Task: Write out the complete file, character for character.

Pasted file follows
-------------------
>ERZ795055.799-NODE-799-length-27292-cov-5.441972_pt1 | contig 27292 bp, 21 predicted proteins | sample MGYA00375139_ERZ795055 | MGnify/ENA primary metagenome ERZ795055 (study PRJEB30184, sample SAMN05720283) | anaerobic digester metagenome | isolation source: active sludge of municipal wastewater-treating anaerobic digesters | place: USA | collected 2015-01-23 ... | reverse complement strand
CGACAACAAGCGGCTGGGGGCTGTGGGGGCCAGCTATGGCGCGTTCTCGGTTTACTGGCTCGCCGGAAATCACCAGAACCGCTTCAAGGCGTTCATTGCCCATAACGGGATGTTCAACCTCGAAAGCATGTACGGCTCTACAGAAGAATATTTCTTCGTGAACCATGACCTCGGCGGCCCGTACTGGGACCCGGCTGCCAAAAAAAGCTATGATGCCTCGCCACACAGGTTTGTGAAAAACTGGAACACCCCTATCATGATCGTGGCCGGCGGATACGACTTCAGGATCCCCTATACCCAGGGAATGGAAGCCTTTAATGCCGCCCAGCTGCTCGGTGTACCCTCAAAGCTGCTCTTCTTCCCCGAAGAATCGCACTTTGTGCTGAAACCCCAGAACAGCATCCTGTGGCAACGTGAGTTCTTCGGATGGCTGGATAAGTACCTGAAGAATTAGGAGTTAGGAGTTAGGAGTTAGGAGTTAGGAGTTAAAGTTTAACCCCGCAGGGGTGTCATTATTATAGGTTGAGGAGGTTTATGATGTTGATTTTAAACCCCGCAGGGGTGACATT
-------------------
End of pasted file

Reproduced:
>ERZ795055.799-NODE-799-length-27292-cov-5.441972_pt1 | contig 27292 bp, 21 predicted proteins | sample MGYA00375139_ERZ795055 | MGnify/ENA primary metagenome ERZ795055 (study PRJEB30184, sample SAMN05720283) | anaerobic digester metagenome | isolation source: active sludge of municipal wastewater-treating anaerobic digesters | place: USA | collected 2015-01-23 ... | reverse complement strand
CGACAACAAGCGGCTGGGGGCTGTGGGGGCCAGCTATGGCGCGTTCTCGGTTTACTGGCTCGCCGGAAATCACCAGAACCGCTTCAAGGCGTTCATTGCCCATAACGGGATGTTCAACCTCGAAAGCATGTACGGCTCTACAGAAGAATATTTCTTCGTGAACCATGACCTCGGCGGCCCGTACTGGGACCCGGCTGCCAAAAAAAGCTATGATGCCTCGCCACACAGGTTTGTGAAAAACTGGAACACCCCTATCATGATCGTGGCCGGCGGATACGACTTCAGGATCCCCTATACCCAGGGAATGGAAGCCTTTAATGCCGCCCAGCTGCTCGGTGTACCCTCAAAGCTGCTCTTCTTCCCCGAAGAATCGCACTTTGTGCTGAAACCCCAGAACAGCATCCTGTGGCAACGTGAGTTCTTCGGATGGCTGGATAAGTACCTGAAGAATTAGGAGTTAGGAGTTAGGAGTTAGGAGTTAGGAGTTAAAGTTTAACCCCGCAGGGGTGTCATTATTATAGGTTGAGGAGGTTTATGATGTTGATTTTAAACCCCGCAGGGGTGACATT